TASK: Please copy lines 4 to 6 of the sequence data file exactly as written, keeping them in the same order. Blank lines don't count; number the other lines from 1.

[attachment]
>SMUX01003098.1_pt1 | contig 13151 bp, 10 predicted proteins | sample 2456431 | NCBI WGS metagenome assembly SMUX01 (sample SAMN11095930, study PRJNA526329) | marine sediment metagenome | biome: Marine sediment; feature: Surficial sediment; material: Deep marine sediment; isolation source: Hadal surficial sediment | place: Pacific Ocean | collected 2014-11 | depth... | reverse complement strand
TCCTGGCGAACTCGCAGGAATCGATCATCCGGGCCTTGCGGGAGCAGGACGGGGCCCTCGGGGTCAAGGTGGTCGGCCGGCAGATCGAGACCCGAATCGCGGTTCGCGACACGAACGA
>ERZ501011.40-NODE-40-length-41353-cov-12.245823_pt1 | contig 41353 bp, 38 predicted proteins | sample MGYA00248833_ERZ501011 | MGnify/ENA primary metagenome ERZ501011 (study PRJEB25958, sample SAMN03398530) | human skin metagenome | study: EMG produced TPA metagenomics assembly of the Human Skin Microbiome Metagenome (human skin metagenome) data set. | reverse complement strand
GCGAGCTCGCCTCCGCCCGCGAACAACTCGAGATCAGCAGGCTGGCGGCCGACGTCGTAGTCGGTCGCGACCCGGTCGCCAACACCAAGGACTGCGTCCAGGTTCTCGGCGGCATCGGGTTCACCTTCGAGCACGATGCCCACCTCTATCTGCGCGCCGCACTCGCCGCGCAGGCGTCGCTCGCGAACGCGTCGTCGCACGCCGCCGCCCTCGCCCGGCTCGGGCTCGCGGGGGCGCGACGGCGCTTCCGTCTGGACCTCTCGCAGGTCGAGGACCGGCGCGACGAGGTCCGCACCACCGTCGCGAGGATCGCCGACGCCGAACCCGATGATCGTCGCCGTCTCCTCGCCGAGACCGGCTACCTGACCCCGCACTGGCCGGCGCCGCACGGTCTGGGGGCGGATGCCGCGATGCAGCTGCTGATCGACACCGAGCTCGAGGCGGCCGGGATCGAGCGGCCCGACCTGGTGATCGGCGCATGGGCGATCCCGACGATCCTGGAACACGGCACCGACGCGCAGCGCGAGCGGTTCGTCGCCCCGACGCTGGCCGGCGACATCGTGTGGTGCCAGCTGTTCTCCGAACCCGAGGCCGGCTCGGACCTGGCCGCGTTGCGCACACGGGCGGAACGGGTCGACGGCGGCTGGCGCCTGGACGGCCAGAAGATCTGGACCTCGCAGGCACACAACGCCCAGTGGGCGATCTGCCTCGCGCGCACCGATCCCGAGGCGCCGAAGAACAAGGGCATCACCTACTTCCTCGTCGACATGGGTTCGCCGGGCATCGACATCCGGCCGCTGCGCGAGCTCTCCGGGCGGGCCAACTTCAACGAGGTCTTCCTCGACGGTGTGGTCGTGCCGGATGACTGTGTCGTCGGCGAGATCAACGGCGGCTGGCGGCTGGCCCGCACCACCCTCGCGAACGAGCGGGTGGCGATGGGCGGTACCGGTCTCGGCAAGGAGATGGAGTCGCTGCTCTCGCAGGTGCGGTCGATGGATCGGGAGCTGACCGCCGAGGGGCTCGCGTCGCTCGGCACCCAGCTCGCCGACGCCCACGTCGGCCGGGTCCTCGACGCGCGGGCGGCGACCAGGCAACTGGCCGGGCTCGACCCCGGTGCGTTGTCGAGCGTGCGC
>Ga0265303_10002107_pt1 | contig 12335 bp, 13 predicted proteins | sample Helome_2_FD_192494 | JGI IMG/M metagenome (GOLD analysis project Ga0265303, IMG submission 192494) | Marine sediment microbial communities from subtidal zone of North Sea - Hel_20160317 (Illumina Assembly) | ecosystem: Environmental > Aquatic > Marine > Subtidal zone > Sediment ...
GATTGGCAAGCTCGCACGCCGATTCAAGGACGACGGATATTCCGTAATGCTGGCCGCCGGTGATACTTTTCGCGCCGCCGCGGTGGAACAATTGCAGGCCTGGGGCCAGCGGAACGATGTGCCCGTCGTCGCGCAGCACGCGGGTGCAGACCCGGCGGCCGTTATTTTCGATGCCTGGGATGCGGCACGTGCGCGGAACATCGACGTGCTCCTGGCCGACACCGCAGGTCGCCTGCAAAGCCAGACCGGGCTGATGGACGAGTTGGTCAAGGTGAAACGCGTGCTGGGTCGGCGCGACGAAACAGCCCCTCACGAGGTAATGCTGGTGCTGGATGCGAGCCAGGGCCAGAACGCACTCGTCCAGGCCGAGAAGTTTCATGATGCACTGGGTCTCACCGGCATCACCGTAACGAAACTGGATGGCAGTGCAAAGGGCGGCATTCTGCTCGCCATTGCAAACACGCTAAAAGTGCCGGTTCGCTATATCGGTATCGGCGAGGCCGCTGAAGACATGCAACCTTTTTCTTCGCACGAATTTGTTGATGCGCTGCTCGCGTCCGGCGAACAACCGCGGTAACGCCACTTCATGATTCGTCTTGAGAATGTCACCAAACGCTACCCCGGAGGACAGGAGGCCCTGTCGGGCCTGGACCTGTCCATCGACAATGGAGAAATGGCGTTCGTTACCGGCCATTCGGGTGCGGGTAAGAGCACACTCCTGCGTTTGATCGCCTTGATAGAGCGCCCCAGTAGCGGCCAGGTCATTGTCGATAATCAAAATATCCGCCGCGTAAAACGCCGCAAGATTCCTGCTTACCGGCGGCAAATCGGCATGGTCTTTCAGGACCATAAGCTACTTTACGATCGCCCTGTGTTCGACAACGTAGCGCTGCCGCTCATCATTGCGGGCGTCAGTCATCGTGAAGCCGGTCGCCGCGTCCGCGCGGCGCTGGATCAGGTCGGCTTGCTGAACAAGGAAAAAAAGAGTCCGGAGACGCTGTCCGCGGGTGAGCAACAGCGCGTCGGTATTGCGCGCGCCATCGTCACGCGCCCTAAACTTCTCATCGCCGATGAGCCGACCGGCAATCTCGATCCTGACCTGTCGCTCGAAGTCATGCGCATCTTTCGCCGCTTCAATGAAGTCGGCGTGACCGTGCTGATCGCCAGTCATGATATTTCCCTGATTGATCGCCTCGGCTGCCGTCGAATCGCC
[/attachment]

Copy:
GCGAGCTCGCCTCCGCCCGCGAACAACTCGAGATCAGCAGGCTGGCGGCCGACGTCGTAGTCGGTCGCGACCCGGTCGCCAACACCAAGGACTGCGTCCAGGTTCTCGGCGGCATCGGGTTCACCTTCGAGCACGATGCCCACCTCTATCTGCGCGCCGCACTCGCCGCGCAGGCGTCGCTCGCGAACGCGTCGTCGCACGCCGCCGCCCTCGCCCGGCTCGGGCTCGCGGGGGCGCGACGGCGCTTCCGTCTGGACCTCTCGCAGGTCGAGGACCGGCGCGACGAGGTCCGCACCACCGTCGCGAGGATCGCCGACGCCGAACCCGATGATCGTCGCCGTCTCCTCGCCGAGACCGGCTACCTGACCCCGCACTGGCCGGCGCCGCACGGTCTGGGGGCGGATGCCGCGATGCAGCTGCTGATCGACACCGAGCTCGAGGCGGCCGGGATCGAGCGGCCCGACCTGGTGATCGGCGCATGGGCGATCCCGACGATCCTGGAACACGGCACCGACGCGCAGCGCGAGCGGTTCGTCGCCCCGACGCTGGCCGGCGACATCGTGTGGTGCCAGCTGTTCTCCGAACCCGAGGCCGGCTCGGACCTGGCCGCGTTGCGCACACGGGCGGAACGGGTCGACGGCGGCTGGCGCCTGGACGGCCAGAAGATCTGGACCTCGCAGGCACACAACGCCCAGTGGGCGATCTGCCTCGCGCGCACCGATCCCGAGGCGCCGAAGAACAAGGGCATCACCTACTTCCTCGTCGACATGGGTTCGCCGGGCATCGACATCCGGCCGCTGCGCGAGCTCTCCGGGCGGGCCAACTTCAACGAGGTCTTCCTCGACGGTGTGGTCGTGCCGGATGACTGTGTCGTCGGCGAGATCAACGGCGGCTGGCGGCTGGCCCGCACCACCCTCGCGAACGAGCGGGTGGCGATGGGCGGTACCGGTCTCGGCAAGGAGATGGAGTCGCTGCTCTCGCAGGTGCGGTCGATGGATCGGGAGCTGACCGCCGAGGGGCTCGCGTCGCTCGGCACCCAGCTCGCCGACGCCCACGTCGGCCGGGTCCTCGACGCGCGGGCGGCGACCAGGCAACTGGCCGGGCTCGACCCCGGTGCGTTGTCGAGCGTGCGC
>Ga0265303_10002107_pt1 | contig 12335 bp, 13 predicted proteins | sample Helome_2_FD_192494 | JGI IMG/M metagenome (GOLD analysis project Ga0265303, IMG submission 192494) | Marine sediment microbial communities from subtidal zone of North Sea - Hel_20160317 (Illumina Assembly) | ecosystem: Environmental > Aquatic > Marine > Subtidal zone > Sediment ...
GATTGGCAAGCTCGCACGCCGATTCAAGGACGACGGATATTCCGTAATGCTGGCCGCCGGTGATACTTTTCGCGCCGCCGCGGTGGAACAATTGCAGGCCTGGGGCCAGCGGAACGATGTGCCCGTCGTCGCGCAGCACGCGGGTGCAGACCCGGCGGCCGTTATTTTCGATGCCTGGGATGCGGCACGTGCGCGGAACATCGACGTGCTCCTGGCCGACACCGCAGGTCGCCTGCAAAGCCAGACCGGGCTGATGGACGAGTTGGTCAAGGTGAAACGCGTGCTGGGTCGGCGCGACGAAACAGCCCCTCACGAGGTAATGCTGGTGCTGGATGCGAGCCAGGGCCAGAACGCACTCGTCCAGGCCGAGAAGTTTCATGATGCACTGGGTCTCACCGGCATCACCGTAACGAAACTGGATGGCAGTGCAAAGGGCGGCATTCTGCTCGCCATTGCAAACACGCTAAAAGTGCCGGTTCGCTATATCGGTATCGGCGAGGCCGCTGAAGACATGCAACCTTTTTCTTCGCACGAATTTGTTGATGCGCTGCTCGCGTCCGGCGAACAACCGCGGTAACGCCACTTCATGATTCGTCTTGAGAATGTCACCAAACGCTACCCCGGAGGACAGGAGGCCCTGTCGGGCCTGGACCTGTCCATCGACAATGGAGAAATGGCGTTCGTTACCGGCCATTCGGGTGCGGGTAAGAGCACACTCCTGCGTTTGATCGCCTTGATAGAGCGCCCCAGTAGCGGCCAGGTCATTGTCGATAATCAAAATATCCGCCGCGTAAAACGCCGCAAGATTCCTGCTTACCGGCGGCAAATCGGCATGGTCTTTCAGGACCATAAGCTACTTTACGATCGCCCTGTGTTCGACAACGTAGCGCTGCCGCTCATCATTGCGGGCGTCAGTCATCGTGAAGCCGGTCGCCGCGTCCGCGCGGCGCTGGATCAGGTCGGCTTGCTGAACAAGGAAAAAAAGAGTCCGGAGACGCTGTCCGCGGGTGAGCAACAGCGCGTCGGTATTGCGCGCGCCATCGTCACGCGCCCTAAACTTCTCATCGCCGATGAGCCGACCGGCAATCTCGATCCTGACCTGTCGCTCGAAGTCATGCGCATCTTTCGCCGCTTCAATGAAGTCGGCGTGACCGTGCTGATCGCCAGTCATGATATTTCCCTGATTGATCGCCTCGGCTGCCGTCGAATCGCC